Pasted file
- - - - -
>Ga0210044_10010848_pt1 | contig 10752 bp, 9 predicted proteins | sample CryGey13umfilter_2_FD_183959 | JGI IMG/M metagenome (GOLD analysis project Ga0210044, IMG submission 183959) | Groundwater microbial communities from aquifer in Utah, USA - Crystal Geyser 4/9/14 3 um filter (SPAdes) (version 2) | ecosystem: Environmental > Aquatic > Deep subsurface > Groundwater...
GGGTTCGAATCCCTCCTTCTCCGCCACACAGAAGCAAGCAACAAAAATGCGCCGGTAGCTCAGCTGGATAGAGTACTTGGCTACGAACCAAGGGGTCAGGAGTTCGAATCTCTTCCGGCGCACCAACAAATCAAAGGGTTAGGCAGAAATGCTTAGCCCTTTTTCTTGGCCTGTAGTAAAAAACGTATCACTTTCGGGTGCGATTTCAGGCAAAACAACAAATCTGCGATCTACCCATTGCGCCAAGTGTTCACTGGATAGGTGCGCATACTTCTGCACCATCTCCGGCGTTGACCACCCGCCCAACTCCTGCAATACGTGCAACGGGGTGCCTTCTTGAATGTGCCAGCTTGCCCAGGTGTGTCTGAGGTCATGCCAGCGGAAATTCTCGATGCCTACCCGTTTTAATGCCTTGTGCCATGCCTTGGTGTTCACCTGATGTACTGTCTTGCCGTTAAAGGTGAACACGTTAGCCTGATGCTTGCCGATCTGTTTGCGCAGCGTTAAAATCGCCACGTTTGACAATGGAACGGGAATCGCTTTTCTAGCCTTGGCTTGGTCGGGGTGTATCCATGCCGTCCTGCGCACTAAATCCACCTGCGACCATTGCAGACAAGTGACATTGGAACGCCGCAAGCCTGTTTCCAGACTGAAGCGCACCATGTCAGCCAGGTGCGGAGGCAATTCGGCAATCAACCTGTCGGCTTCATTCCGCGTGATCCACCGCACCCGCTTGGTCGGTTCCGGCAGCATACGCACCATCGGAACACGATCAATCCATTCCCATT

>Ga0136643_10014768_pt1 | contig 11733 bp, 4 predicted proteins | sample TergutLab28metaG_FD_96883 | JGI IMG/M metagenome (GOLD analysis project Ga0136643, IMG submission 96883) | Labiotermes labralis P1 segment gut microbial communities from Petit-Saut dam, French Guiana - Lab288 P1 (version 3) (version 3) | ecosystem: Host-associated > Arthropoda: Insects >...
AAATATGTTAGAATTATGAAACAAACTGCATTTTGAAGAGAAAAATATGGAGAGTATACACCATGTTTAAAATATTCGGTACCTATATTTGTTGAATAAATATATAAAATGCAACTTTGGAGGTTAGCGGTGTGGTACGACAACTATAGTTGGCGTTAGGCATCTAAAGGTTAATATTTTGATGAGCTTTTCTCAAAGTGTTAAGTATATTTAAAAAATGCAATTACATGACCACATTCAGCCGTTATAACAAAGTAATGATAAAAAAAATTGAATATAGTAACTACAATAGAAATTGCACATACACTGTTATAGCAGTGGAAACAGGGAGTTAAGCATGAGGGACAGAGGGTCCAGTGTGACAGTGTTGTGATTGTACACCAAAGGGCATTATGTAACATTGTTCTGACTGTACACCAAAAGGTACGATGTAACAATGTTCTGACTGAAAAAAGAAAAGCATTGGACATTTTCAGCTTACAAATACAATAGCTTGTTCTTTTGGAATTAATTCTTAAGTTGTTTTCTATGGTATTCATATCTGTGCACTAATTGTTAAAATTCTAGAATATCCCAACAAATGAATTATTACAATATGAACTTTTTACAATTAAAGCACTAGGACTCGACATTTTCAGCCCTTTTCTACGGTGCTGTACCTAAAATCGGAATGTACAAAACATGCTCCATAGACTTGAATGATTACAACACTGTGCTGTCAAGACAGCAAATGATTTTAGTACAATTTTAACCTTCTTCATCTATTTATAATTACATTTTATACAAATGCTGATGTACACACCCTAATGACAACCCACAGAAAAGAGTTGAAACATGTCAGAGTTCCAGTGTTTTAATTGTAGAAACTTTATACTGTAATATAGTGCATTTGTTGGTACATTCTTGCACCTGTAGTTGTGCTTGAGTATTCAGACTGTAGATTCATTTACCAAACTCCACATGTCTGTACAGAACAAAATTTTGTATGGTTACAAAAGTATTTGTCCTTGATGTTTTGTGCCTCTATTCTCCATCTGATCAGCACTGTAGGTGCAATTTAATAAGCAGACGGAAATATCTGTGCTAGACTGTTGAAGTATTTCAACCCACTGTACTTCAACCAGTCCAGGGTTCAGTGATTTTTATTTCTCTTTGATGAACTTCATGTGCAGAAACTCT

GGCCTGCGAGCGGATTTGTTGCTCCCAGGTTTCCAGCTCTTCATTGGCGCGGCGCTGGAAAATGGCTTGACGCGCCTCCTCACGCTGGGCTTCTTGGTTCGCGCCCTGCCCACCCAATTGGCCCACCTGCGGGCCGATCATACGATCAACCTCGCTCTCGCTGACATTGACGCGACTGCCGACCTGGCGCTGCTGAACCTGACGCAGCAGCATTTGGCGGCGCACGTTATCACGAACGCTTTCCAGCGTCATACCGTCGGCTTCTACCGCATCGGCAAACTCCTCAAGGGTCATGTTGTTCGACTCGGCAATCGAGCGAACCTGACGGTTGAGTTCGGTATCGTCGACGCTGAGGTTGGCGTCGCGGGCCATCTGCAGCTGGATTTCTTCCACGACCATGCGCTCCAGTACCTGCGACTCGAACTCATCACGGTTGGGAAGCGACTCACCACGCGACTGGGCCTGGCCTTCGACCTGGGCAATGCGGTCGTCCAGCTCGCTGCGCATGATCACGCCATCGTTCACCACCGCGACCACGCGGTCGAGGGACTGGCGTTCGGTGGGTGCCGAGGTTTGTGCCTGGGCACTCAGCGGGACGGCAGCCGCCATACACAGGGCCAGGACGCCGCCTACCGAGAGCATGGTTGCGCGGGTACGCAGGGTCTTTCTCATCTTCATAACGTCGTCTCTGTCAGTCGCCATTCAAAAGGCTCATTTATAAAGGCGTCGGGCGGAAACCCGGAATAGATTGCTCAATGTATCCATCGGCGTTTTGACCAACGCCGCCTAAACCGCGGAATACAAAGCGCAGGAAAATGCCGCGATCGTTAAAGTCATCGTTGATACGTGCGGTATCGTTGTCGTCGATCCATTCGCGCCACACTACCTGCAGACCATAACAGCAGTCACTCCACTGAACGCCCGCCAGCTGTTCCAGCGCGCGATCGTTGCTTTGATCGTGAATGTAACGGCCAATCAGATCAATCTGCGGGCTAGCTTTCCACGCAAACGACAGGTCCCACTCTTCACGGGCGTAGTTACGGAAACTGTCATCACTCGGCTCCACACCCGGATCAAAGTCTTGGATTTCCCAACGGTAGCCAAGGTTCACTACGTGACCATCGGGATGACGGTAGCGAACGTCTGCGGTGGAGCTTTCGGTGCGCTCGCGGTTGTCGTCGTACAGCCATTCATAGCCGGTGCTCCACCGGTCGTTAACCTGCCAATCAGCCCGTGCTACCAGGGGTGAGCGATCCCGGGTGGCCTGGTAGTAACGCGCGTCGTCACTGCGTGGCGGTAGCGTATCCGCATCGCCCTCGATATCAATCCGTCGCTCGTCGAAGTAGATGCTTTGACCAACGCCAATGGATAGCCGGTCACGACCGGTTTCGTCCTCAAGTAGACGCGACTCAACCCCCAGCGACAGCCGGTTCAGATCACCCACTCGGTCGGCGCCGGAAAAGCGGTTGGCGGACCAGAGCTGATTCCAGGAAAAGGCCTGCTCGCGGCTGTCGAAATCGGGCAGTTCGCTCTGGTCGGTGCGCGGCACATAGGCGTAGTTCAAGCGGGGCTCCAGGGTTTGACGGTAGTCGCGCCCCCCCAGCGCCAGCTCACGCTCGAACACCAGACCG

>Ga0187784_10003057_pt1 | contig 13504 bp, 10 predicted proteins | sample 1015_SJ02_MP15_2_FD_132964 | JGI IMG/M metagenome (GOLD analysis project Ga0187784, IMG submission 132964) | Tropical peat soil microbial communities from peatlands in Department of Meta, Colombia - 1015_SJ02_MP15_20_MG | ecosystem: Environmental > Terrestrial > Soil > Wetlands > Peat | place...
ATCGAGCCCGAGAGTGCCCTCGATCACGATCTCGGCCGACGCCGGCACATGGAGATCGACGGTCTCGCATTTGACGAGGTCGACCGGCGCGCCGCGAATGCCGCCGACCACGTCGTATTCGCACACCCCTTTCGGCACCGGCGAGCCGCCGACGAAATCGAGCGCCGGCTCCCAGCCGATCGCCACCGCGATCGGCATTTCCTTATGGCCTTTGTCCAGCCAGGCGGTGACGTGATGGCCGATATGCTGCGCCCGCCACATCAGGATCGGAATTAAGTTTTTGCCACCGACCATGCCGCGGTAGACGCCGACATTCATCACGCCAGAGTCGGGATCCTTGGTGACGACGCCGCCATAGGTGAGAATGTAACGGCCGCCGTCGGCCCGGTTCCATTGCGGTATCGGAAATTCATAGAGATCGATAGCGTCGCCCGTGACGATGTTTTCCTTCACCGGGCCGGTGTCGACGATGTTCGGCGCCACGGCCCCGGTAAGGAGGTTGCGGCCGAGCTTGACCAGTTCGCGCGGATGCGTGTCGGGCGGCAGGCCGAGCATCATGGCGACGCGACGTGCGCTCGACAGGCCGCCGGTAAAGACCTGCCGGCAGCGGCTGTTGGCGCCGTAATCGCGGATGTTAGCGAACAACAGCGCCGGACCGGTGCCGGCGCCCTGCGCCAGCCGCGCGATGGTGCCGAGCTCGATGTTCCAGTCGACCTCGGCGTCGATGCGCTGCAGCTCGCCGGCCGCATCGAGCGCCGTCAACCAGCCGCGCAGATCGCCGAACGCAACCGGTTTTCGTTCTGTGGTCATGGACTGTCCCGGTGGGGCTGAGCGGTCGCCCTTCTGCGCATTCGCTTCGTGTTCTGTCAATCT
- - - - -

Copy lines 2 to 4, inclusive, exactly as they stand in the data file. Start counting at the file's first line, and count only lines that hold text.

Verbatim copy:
GGGTTCGAATCCCTCCTTCTCCGCCACACAGAAGCAAGCAACAAAAATGCGCCGGTAGCTCAGCTGGATAGAGTACTTGGCTACGAACCAAGGGGTCAGGAGTTCGAATCTCTTCCGGCGCACCAACAAATCAAAGGGTTAGGCAGAAATGCTTAGCCCTTTTTCTTGGCCTGTAGTAAAAAACGTATCACTTTCGGGTGCGATTTCAGGCAAAACAACAAATCTGCGATCTACCCATTGCGCCAAGTGTTCACTGGATAGGTGCGCATACTTCTGCACCATCTCCGGCGTTGACCACCCGCCCAACTCCTGCAATACGTGCAACGGGGTGCCTTCTTGAATGTGCCAGCTTGCCCAGGTGTGTCTGAGGTCATGCCAGCGGAAATTCTCGATGCCTACCCGTTTTAATGCCTTGTGCCATGCCTTGGTGTTCACCTGATGTACTGTCTTGCCGTTAAAGGTGAACACGTTAGCCTGATGCTTGCCGATCTGTTTGCGCAGCGTTAAAATCGCCACGTTTGACAATGGAACGGGAATCGCTTTTCTAGCCTTGGCTTGGTCGGGGTGTATCCATGCCGTCCTGCGCACTAAATCCACCTGCGACCATTGCAGACAAGTGACATTGGAACGCCGCAAGCCTGTTTCCAGACTGAAGCGCACCATGTCAGCCAGGTGCGGAGGCAATTCGGCAATCAACCTGTCGGCTTCATTCCGCGTGATCCACCGCACCCGCTTGGTCGGTTCCGGCAGCATACGCACCATCGGAACACGATCAATCCATTCCCATT

>Ga0136643_10014768_pt1 | contig 11733 bp, 4 predicted proteins | sample TergutLab28metaG_FD_96883 | JGI IMG/M metagenome (GOLD analysis project Ga0136643, IMG submission 96883) | Labiotermes labralis P1 segment gut microbial communities from Petit-Saut dam, French Guiana - Lab288 P1 (version 3) (version 3) | ecosystem: Host-associated > Arthropoda: Insects >...
AAATATGTTAGAATTATGAAACAAACTGCATTTTGAAGAGAAAAATATGGAGAGTATACACCATGTTTAAAATATTCGGTACCTATATTTGTTGAATAAATATATAAAATGCAACTTTGGAGGTTAGCGGTGTGGTACGACAACTATAGTTGGCGTTAGGCATCTAAAGGTTAATATTTTGATGAGCTTTTCTCAAAGTGTTAAGTATATTTAAAAAATGCAATTACATGACCACATTCAGCCGTTATAACAAAGTAATGATAAAAAAAATTGAATATAGTAACTACAATAGAAATTGCACATACACTGTTATAGCAGTGGAAACAGGGAGTTAAGCATGAGGGACAGAGGGTCCAGTGTGACAGTGTTGTGATTGTACACCAAAGGGCATTATGTAACATTGTTCTGACTGTACACCAAAAGGTACGATGTAACAATGTTCTGACTGAAAAAAGAAAAGCATTGGACATTTTCAGCTTACAAATACAATAGCTTGTTCTTTTGGAATTAATTCTTAAGTTGTTTTCTATGGTATTCATATCTGTGCACTAATTGTTAAAATTCTAGAATATCCCAACAAATGAATTATTACAATATGAACTTTTTACAATTAAAGCACTAGGACTCGACATTTTCAGCCCTTTTCTACGGTGCTGTACCTAAAATCGGAATGTACAAAACATGCTCCATAGACTTGAATGATTACAACACTGTGCTGTCAAGACAGCAAATGATTTTAGTACAATTTTAACCTTCTTCATCTATTTATAATTACATTTTATACAAATGCTGATGTACACACCCTAATGACAACCCACAGAAAAGAGTTGAAACATGTCAGAGTTCCAGTGTTTTAATTGTAGAAACTTTATACTGTAATATAGTGCATTTGTTGGTACATTCTTGCACCTGTAGTTGTGCTTGAGTATTCAGACTGTAGATTCATTTACCAAACTCCACATGTCTGTACAGAACAAAATTTTGTATGGTTACAAAAGTATTTGTCCTTGATGTTTTGTGCCTCTATTCTCCATCTGATCAGCACTGTAGGTGCAATTTAATAAGCAGACGGAAATATCTGTGCTAGACTGTTGAAGTATTTCAACCCACTGTACTTCAACCAGTCCAGGGTTCAGTGATTTTTATTTCTCTTTGATGAACTTCATGTGCAGAAACTCT